# Permutation of Determinant Indices

## Theorem

Let $\mathbf A = \sqbrk a_n$ be a square matrix of order $n$ over a field.

Let $\lambda: \N_{> 0} \to \N_{> 0}$ be any fixed permutation on $\N_{> 0}$.

Let $\map \det {\mathbf A}$ be the determinant of $\mathbf A$.

Let $\struct {S_n, \circ}$ be the symmetric group of $n$ letters.

Then:

$\ds \map \det {\mathbf A} = \sum_{\mu \mathop \in S_n} \paren {\map \sgn \mu \map \sgn \lambda \prod_{k \mathop = 1}^n a_{\map \lambda k, \map \mu k} }$
$\ds \map \det {\mathbf A} = \sum_{\mu \mathop \in S_n} \paren {\map \sgn \mu \map \sgn \lambda \prod_{k \mathop = 1}^n a_{\map \mu k, \map \lambda k} }$

where:

the summation $\ds \sum_{\mu \mathop \in S_n}$ ranges over all the $n!$ permutations of $\set {1, 2, \ldots, n}$
$\map \sgn \mu$ is the sign of the permutation $\mu$.

## Proof

First it is shown that:

$\ds \map \det {\mathbf A} = \sum_{\mu \mathop \in S_n} \paren {\map \sgn \mu \map \sgn \lambda \prod_{k \mathop = 1}^n a_{\map \lambda k, \map \mu k} }$

Let $\nu: \N_{> 0} \to \N_{> 0}$ be a permutation on $\N_{> 0}$ such that $\nu \circ \lambda = \mu$.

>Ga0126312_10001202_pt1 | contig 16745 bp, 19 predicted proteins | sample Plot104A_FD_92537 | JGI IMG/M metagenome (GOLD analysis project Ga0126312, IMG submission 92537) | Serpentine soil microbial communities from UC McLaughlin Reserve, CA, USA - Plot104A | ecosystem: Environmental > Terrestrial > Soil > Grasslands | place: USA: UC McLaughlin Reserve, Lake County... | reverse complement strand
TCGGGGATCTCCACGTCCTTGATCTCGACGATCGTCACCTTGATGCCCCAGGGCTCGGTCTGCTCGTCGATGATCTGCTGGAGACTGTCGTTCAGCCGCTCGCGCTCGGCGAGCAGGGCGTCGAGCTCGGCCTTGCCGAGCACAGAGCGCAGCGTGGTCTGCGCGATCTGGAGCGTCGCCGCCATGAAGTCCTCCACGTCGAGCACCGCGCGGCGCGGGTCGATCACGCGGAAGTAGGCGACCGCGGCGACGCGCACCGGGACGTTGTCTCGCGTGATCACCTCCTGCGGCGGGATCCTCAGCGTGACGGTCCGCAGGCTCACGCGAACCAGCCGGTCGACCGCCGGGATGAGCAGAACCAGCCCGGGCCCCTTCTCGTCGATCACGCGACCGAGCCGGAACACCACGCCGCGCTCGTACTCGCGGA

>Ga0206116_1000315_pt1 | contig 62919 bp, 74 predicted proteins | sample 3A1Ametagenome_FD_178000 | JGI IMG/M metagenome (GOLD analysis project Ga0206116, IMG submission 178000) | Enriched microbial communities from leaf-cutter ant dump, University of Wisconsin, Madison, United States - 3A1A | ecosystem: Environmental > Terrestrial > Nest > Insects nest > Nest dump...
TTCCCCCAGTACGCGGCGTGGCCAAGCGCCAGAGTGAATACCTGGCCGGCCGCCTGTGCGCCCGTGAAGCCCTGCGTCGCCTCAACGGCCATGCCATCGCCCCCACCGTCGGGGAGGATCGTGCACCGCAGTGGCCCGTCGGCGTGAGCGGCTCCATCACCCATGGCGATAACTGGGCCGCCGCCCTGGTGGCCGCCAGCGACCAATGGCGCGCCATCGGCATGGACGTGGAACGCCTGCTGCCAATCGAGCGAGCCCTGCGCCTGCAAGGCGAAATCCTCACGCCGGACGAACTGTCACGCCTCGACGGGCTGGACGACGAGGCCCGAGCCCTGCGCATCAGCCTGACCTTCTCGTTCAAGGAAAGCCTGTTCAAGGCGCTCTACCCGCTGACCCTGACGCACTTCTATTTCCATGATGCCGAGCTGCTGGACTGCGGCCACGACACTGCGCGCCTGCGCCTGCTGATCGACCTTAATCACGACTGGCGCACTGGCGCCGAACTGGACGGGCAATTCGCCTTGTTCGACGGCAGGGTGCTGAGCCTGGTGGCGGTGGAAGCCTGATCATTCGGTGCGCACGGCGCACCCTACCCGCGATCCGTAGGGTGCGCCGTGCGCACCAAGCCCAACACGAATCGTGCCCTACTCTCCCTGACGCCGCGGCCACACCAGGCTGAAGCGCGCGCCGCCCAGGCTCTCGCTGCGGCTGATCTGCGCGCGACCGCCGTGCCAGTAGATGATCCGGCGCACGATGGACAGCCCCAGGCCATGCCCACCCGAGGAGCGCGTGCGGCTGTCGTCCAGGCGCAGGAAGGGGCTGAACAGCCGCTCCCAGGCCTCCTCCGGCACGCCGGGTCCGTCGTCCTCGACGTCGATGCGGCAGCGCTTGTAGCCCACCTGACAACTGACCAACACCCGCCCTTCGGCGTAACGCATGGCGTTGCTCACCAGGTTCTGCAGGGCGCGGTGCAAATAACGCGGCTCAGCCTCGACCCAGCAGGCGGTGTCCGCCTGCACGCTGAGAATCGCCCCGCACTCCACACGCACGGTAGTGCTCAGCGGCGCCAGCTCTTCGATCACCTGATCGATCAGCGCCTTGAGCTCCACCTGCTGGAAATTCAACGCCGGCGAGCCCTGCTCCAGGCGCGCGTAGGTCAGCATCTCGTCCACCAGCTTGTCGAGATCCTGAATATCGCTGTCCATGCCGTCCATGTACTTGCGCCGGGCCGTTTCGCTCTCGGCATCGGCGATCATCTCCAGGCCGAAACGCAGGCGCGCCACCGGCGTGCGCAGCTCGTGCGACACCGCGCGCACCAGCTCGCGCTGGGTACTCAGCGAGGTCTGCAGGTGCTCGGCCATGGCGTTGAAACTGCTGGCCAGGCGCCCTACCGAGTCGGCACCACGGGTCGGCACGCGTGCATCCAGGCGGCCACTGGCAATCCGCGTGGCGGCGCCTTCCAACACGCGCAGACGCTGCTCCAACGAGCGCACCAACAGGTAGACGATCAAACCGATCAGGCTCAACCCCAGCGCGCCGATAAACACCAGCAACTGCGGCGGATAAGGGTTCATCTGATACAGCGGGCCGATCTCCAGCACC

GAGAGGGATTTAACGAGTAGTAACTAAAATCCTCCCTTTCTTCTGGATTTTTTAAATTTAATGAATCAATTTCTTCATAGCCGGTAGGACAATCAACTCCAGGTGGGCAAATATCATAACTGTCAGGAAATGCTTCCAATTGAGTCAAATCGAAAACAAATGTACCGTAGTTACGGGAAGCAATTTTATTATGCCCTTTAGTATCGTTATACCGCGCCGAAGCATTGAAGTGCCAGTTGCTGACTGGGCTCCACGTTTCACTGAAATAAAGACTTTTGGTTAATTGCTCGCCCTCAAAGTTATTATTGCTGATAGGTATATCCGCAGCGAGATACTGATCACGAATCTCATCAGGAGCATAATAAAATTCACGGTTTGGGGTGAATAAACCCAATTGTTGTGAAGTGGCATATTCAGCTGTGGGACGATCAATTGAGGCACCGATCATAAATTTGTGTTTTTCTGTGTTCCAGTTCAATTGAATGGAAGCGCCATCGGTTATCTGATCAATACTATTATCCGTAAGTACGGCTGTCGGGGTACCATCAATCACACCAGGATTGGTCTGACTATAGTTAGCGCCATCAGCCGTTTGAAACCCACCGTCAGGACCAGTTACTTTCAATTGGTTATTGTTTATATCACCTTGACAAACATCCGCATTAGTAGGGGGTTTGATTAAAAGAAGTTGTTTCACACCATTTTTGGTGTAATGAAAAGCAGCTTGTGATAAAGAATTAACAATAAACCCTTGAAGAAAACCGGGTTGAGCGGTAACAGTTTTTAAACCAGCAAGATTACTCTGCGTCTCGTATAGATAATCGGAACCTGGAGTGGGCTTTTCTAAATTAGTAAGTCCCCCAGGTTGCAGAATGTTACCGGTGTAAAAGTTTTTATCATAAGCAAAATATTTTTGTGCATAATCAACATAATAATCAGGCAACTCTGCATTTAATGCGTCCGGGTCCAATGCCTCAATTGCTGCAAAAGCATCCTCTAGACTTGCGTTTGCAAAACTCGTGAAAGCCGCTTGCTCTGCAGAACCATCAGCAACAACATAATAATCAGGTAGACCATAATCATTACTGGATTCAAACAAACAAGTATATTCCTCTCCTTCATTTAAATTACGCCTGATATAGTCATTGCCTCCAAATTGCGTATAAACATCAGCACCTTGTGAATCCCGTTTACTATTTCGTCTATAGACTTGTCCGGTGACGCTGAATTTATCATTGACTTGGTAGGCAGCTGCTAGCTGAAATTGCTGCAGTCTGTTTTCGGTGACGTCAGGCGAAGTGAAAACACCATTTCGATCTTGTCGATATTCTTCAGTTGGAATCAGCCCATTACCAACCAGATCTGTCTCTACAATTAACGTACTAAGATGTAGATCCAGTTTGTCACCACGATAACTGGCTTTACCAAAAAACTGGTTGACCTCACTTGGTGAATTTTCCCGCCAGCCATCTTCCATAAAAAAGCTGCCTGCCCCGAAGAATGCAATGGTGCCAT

The product can be rearranged as:

$\ds \prod_{k \mathop = 1}^n a_{\map \lambda k, \map \mu k} = a_{\map \lambda 1, \map \mu 1} a_{\map \lambda 2, \map \mu 2} \cdots a_{\map \lambda n, \map \mu n} = a_{1, \map \nu 1} a_{2, \map \nu 2} \cdots a_{n, \map \nu n} = \prod_{k \mathop = 1}^n a_{k, \map \nu k}$
$\map \sgn \mu \map \sgn \lambda = \map \sgn \lambda \map \sgn \nu \map \sgn \lambda = \map {\sgn^2} \lambda \map \sgn \nu = \map \sgn \nu$

and so:

$\ds \map \det {\mathbf A} = \sum_{\nu \mathop \in S_n} \paren {\map \sgn \nu \prod_{k \mathop = 1}^n a_{k, \map \nu k} }$

which is the usual definition for the determinant.

Next it is to be shown:

$\ds \map \det {\mathbf A} = \sum_{\mu \mathop \in S_n} \paren {\map \sgn \mu \map \sgn \lambda \prod_{k \mathop = 1}^n a_{\map \mu k, \map \lambda k} }$

Let $\nu: \N_{> 0} \to \N_{> 0}$ be a permutation on $\N_{> 0}$ such that $\nu \circ \mu = \lambda$.

The result follows via a similar argument.

$\blacksquare$